Tularemia in Children, Turkey, September 2009–November 2012 - Volume 21, Number 1—January 2015 - Emerging Infectious Disease journal - CDC
Volume 21, Number 1—January 2015
Tularemia in Children, Turkey, September 2009–November 2012
Tularemia, caused by Francisella tularensis, is a potentially fatal, multisystemic disease in humans. Tularemia occurs throughout most of the Northern Hemisphere, and the number of cases is increasing in various parts of Europe, especially in the Balkans, Turkey, and Scandinavian countries. There are 4 recognized subspecies of F. tularensis, which differ in their pathogenicity and geographic distribution: tularensis (type A), holarctica (type B),novicida, and mediasiatica. Among them, subspecies tularensis and holarctica are of particular clinical and epidemiologic relevance (1–4). Although the highly virulent subspecies tularensis is restricted almost exclusively to North America, subspecies holarctica is found in Europe, Asia, and North America and represents the most common subspecies involved in human and animal infection (4).
The clinical forms of tularemia are ulceroglandular or glandular, oculoglandular, oropharyngeal, respiratory, and typhoidal (1). Each form somehow reflects the mode of transmission. The clinical picture and severity of the disease in humans vary considerably depending on the route of infection, the virulence of the causative organism, and the immune status of the host. The ulceroglandular form has been reported as the most prevalent clinical form of the disease in northern Europe, whereas the oropharyngeal form has been most commonly reported in Turkey, Bulgaria, and Kosovo and is attributed to the consumption of contaminated water and food (5–10).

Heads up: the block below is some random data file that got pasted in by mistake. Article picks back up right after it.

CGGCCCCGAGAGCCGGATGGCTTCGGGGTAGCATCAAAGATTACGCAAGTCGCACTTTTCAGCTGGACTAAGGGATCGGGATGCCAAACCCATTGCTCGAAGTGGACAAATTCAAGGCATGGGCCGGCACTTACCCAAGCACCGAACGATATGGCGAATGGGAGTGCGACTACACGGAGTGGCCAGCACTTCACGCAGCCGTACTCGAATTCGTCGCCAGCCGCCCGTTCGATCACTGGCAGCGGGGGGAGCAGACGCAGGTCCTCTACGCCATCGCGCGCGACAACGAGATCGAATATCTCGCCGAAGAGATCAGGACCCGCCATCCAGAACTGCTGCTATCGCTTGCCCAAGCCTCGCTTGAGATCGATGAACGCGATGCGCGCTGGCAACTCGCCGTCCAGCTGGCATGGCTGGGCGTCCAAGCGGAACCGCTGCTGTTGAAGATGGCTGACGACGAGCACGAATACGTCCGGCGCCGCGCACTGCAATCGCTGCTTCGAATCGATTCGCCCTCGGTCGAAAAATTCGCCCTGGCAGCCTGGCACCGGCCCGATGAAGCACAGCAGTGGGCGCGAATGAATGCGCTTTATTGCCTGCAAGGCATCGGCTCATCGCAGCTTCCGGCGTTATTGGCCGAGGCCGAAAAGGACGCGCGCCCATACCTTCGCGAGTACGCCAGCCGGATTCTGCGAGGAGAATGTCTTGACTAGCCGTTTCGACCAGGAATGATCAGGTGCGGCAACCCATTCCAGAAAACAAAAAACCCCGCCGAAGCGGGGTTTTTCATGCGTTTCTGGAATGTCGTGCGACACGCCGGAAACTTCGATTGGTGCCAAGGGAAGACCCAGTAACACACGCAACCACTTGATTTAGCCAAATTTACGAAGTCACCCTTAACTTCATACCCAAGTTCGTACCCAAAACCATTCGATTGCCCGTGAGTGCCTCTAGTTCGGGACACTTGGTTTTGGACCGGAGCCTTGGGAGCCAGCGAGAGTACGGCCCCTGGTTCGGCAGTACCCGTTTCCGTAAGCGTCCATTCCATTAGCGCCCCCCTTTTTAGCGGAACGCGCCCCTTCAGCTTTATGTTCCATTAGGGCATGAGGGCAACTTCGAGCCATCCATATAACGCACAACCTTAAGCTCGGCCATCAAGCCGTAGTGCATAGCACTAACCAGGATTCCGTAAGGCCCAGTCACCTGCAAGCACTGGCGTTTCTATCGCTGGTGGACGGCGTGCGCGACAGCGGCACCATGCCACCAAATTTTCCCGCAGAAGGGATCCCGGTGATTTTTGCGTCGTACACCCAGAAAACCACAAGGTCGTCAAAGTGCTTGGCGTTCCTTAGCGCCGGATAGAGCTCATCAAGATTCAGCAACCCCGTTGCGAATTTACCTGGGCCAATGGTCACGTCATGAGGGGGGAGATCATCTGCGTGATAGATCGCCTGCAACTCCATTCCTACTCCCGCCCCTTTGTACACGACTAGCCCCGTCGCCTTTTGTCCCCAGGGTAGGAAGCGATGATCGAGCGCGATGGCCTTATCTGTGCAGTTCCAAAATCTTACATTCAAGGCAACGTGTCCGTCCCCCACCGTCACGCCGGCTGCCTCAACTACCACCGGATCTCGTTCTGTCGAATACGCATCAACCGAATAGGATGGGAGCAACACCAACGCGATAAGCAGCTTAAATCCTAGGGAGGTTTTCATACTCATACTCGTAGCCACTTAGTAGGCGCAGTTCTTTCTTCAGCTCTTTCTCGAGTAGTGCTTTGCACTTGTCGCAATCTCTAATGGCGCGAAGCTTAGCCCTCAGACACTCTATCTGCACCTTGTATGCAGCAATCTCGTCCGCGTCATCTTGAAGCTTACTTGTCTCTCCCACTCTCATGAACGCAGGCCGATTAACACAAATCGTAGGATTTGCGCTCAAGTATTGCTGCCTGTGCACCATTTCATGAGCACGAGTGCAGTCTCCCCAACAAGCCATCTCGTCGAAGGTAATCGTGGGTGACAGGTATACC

Tularemia is endemic to Turkey, and most cases are reported to occur in late summer or early autumn (10). Various studies on clinical course, treatment, and treatment failure in elderly patients are available in the literature (7,10–12). However, the clinical course of tularemia in children is not well known, and cases in children are often misdiagnosed. Our aim was to demonstrate the clinical features and outcomes for children with tularemia.
Dr Tezer is a physician at the Gazi University School of Medicine hospital. His research interest is zoonotic diseases, especially tularemia and Crimean-Congo hemorrhagic fever.
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Suggested citation for this article: Tezer H, Ozkaya-Parlakay A, Aykan H, Erkocoglu M, Gülhan B, Demir A, et al. Tularemia in children, Turkey, September 2009–November 2012. Emerg Infect Dis [Internet]. 2015 Jan [date cited]. http://dx.doi.org/10.3201/eid2101.131127
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